Figure I Restructuring is awkward, especially if you have a lot of data.If you can implement this structure initially, you can avoid troubles as your workbook grows.
You probably know that you can insert a row or column into a range to take advantage of automatic referencing. As you can see, the functions update, but the new row introduces new problems: Although I didn't show it using the example data set, the same troublesome potential exists when inserting a column. Don't store anything else on the sheet with your data set, and inserting suddenly becomes an easy solution.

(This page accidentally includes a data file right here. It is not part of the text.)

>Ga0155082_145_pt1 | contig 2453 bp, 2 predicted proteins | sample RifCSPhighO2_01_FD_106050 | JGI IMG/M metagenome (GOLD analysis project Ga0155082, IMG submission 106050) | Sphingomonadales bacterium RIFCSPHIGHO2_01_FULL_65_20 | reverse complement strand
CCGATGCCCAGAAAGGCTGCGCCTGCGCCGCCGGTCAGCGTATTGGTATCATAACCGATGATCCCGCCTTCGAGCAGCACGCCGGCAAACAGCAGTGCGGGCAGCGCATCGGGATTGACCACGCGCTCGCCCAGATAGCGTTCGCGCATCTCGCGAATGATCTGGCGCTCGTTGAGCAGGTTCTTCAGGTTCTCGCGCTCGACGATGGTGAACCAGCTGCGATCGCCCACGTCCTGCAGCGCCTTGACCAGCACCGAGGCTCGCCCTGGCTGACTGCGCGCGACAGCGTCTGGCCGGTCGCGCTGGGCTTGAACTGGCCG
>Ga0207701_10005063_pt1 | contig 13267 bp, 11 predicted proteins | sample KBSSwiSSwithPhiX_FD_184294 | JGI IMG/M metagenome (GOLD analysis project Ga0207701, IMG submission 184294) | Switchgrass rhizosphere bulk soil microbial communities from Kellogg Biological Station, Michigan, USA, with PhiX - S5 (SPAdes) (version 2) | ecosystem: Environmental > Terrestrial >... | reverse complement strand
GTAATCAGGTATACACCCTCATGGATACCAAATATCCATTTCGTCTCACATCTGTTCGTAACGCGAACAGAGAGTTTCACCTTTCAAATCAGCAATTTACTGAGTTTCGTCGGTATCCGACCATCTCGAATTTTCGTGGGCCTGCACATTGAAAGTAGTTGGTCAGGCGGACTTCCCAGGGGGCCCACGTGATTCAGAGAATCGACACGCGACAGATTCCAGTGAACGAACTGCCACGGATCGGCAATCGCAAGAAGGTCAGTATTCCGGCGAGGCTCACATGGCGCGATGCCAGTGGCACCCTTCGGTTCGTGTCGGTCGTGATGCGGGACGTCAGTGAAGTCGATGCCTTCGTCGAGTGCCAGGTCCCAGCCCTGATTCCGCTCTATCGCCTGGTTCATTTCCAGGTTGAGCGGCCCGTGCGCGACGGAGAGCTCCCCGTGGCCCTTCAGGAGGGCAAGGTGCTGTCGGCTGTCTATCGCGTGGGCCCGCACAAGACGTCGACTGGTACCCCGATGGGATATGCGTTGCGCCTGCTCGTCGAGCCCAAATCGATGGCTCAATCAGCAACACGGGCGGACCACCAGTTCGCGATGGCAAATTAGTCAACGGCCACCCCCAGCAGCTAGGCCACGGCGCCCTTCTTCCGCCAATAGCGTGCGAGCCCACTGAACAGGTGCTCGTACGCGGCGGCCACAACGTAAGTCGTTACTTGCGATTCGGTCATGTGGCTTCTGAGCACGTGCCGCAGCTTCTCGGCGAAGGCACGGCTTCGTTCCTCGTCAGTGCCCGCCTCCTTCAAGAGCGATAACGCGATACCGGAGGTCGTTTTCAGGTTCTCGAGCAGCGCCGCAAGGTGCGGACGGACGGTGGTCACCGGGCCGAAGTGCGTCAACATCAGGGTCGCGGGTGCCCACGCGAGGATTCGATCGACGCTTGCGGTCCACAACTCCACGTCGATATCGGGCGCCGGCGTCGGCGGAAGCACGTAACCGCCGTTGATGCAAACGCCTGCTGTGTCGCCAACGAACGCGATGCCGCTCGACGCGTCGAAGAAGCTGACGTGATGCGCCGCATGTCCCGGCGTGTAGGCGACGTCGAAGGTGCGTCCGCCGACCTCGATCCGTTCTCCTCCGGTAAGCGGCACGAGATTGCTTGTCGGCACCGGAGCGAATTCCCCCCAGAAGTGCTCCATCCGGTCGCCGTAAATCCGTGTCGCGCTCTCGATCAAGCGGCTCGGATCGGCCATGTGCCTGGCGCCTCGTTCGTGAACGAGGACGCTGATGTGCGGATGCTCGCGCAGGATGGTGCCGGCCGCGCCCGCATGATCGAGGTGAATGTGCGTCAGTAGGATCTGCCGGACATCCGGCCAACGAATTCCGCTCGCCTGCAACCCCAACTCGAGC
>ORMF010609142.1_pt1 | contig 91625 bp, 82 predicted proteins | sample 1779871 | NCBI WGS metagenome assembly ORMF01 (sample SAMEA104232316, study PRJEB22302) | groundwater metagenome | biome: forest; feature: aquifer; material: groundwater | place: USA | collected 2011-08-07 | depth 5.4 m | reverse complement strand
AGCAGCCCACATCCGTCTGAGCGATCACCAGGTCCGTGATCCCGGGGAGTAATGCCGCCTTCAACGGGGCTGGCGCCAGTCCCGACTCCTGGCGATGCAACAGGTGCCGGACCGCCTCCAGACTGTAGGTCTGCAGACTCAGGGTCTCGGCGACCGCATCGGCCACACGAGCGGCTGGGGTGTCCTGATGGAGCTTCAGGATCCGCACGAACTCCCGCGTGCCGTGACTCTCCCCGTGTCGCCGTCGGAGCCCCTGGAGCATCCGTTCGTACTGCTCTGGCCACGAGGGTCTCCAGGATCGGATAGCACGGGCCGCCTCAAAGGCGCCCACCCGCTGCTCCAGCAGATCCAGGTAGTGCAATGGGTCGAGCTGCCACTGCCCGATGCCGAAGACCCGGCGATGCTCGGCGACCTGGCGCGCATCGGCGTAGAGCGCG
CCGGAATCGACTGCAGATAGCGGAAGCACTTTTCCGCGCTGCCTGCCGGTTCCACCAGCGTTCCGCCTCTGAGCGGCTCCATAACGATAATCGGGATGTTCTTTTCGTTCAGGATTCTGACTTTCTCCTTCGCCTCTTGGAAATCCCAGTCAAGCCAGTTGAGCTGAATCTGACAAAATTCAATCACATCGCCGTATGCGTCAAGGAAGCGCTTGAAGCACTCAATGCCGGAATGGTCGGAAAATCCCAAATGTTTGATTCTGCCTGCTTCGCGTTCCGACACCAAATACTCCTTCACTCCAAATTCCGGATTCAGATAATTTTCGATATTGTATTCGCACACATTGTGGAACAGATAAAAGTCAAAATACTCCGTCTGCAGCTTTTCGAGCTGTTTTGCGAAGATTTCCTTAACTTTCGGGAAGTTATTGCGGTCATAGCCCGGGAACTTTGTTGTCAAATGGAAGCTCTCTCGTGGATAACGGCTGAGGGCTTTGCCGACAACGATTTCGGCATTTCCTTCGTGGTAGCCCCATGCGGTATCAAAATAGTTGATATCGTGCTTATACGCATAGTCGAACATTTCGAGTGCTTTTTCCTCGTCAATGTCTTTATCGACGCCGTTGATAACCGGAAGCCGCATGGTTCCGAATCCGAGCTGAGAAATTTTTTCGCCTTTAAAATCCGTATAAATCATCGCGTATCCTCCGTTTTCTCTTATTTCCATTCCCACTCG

You could even create a macro that inserts new columns and rows for your users.
For that reason, I'd like to introduce one more possibility — one that's more difficult to implement after the fact.
As is, the data range structure is a bit ambiguous. Adding the names into a long column — rather than spreading them across several columns — makes implementing other Excel features a bit easier (because you can easily sort, adding new records for past dates isn't a problem).
Excel sheets grow — sometimes by adding new functionality, but most often, by simply adding new data.